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17 May 2013 -- 137/365
Providence, Rhode Island
The use of obelisks in the US dates to the Age of Enlightenment in the 18th century. They originally represented eternity and memorialization. As the Egyptian Revival style gained popularity during the Napoleonic Wars, the use of obelisks increased in popularity to commemorate military victories and to memorialize national heroes. By the late 18th century in the fledgling US, they were increasingly popular as memorials, and were often used to commemorate battles and heroes of the American Revolution. By the end of the American Civil War, they had become popular grave markers and dotted the landscape in cemeteries across the east coast.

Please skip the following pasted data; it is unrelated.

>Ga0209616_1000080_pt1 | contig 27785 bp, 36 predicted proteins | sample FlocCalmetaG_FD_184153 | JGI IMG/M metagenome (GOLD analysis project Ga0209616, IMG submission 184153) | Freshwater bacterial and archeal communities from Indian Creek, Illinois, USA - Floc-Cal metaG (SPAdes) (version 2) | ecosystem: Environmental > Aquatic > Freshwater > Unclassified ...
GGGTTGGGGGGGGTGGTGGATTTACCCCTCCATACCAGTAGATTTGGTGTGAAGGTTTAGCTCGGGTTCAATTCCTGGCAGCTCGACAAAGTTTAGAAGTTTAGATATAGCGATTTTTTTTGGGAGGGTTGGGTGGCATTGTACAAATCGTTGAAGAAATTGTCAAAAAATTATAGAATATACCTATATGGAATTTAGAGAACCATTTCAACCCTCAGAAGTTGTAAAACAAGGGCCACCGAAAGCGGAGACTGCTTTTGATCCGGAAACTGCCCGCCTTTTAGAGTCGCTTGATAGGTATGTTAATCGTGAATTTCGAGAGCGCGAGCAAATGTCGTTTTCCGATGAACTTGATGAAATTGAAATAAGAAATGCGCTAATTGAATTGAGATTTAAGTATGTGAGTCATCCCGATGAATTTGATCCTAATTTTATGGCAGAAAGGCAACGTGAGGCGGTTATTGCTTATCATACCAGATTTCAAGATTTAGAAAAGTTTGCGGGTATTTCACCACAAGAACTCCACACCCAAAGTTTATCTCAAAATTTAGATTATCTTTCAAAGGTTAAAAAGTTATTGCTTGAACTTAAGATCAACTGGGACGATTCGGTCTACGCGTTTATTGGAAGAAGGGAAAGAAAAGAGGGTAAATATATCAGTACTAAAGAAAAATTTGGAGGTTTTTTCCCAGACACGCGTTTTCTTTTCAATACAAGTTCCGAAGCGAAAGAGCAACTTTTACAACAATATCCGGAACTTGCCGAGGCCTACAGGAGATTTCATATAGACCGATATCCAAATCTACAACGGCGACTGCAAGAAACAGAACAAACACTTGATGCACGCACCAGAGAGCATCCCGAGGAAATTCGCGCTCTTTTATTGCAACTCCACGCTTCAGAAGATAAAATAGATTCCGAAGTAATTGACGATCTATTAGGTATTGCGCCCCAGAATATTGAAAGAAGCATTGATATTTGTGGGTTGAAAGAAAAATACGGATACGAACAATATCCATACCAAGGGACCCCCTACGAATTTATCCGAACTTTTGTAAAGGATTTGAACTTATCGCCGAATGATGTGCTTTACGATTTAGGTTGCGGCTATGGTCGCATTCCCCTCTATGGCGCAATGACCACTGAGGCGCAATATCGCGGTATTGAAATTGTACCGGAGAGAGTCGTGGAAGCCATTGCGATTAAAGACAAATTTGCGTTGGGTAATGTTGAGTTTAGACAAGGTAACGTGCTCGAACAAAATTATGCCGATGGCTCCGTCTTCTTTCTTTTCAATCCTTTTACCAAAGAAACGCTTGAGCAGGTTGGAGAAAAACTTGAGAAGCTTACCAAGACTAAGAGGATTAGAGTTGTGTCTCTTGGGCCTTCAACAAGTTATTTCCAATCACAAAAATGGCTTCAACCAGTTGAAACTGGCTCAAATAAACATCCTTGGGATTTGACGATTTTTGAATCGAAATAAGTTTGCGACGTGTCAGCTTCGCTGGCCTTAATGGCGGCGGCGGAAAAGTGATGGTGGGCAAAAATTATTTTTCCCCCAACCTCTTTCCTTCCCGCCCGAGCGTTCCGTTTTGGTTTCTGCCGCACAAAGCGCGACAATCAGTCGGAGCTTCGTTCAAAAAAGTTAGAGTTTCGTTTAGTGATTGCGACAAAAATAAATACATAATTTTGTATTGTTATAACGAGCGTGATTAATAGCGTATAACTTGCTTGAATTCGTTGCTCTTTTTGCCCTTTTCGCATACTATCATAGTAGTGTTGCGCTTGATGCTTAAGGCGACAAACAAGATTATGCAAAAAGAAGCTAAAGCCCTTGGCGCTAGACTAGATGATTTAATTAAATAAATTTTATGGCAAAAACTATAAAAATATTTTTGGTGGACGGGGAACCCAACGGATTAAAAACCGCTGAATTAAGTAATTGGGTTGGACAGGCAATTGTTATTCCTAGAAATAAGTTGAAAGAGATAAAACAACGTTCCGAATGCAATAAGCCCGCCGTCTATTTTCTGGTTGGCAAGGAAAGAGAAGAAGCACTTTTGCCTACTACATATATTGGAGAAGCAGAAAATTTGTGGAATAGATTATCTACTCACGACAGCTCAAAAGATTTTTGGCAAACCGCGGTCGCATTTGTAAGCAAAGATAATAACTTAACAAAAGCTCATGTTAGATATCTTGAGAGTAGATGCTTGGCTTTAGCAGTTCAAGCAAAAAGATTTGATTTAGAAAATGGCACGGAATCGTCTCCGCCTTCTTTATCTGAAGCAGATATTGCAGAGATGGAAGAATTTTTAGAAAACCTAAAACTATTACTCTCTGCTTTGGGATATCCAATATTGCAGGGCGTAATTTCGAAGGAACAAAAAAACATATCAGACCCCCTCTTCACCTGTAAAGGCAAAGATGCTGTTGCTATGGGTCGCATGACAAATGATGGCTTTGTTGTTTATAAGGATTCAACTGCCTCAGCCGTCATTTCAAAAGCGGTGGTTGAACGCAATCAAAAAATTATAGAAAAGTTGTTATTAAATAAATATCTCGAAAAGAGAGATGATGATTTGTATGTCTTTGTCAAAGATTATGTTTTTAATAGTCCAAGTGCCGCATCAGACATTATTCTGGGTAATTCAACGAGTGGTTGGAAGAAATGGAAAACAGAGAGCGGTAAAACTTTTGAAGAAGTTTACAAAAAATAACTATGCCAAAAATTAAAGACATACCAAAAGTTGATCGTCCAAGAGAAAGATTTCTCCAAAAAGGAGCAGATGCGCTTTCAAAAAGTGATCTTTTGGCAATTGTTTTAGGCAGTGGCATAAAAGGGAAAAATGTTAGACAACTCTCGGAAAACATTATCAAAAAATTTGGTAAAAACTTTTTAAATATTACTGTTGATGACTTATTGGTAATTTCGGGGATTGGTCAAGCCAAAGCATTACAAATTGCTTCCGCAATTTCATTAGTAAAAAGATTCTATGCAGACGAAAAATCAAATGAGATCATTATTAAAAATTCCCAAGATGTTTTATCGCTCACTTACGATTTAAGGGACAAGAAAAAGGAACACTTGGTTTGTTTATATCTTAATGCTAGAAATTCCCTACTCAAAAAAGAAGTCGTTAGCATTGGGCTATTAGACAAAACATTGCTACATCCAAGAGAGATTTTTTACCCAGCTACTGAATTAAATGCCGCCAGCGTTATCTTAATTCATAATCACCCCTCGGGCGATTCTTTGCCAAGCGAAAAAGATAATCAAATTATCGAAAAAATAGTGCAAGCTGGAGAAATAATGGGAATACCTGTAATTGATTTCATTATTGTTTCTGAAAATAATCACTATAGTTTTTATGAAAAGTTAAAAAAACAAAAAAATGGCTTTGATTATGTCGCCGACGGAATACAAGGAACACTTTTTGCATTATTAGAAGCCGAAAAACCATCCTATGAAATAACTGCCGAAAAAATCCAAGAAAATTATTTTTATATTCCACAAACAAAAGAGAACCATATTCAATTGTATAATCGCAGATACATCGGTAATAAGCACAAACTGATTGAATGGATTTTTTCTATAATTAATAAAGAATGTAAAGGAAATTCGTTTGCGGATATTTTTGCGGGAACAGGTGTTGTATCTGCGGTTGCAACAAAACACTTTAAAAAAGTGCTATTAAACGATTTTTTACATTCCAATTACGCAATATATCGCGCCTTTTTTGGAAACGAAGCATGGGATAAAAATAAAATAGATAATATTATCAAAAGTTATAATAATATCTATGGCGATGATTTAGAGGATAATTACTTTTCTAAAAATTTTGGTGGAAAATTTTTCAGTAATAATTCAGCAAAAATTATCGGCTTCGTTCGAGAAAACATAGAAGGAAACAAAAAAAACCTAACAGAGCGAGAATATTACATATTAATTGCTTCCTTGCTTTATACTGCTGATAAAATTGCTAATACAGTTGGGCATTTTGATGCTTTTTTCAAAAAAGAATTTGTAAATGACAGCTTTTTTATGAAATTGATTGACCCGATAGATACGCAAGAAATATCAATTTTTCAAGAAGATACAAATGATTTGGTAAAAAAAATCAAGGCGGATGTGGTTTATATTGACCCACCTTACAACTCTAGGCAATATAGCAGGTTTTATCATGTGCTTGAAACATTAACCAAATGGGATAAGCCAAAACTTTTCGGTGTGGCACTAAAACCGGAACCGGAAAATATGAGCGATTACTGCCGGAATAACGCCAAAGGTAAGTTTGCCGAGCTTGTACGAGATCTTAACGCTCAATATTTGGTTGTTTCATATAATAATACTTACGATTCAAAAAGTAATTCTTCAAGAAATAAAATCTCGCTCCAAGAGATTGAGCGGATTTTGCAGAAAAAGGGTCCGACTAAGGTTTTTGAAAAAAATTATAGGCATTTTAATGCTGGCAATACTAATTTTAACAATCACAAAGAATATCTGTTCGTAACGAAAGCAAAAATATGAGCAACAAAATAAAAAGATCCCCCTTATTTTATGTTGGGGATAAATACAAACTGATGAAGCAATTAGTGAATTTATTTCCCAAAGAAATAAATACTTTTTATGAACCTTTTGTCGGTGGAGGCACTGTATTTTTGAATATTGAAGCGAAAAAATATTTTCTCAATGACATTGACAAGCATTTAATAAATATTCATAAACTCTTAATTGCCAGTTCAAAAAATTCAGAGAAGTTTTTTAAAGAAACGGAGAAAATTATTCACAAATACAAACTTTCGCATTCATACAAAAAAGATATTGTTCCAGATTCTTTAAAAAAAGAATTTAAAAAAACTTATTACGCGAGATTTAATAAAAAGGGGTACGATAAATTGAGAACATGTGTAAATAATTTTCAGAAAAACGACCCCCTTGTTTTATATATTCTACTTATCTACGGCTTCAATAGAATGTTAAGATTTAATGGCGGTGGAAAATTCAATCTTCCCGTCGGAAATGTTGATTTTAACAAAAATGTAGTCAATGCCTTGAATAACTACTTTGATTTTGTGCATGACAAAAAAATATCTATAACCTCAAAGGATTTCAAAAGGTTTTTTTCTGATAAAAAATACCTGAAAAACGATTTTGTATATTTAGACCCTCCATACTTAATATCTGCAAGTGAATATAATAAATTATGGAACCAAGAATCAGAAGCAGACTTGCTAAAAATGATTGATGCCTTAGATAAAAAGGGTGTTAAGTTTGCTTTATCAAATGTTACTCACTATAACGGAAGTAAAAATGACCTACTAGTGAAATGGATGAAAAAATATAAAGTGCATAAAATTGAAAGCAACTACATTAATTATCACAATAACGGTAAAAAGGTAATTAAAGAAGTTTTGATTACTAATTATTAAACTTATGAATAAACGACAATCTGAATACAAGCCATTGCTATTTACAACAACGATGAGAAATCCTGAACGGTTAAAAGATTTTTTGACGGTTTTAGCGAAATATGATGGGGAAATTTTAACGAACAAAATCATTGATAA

The large obelisk in the foreground marks the grave of Nicholas Cooke, the last colonial governor of the Colony of Rhode Island and Providence Plantations, and subsequently the first governor of the newly independent State of Rhode Island and Providence Plantations. He was Deputy Governor under Joseph Wanton, however Wanton was deposed in 1775 for having Loyalist sympathies. Perhaps the most important act taken by Cooke occurred in May, 1776 when he signed the decree passed by the General Assembly which officially broke ties between the colony and Great Britain. The war, and especially the British occupation of Newport, took a heavy toll on Cooke, and he refused reelection in 1778. Sadly, passed away in November, 1782, a full year before the American Revolution came to a close.
Post processing started with an underexposed filter in Topaz B&W FX. I then adjusted adaptive exposure, regions, color sensitivity sliders, boost black, boost white, protect highlights, and contrast. A levels adjustment and sepia photo filter were added in PSE.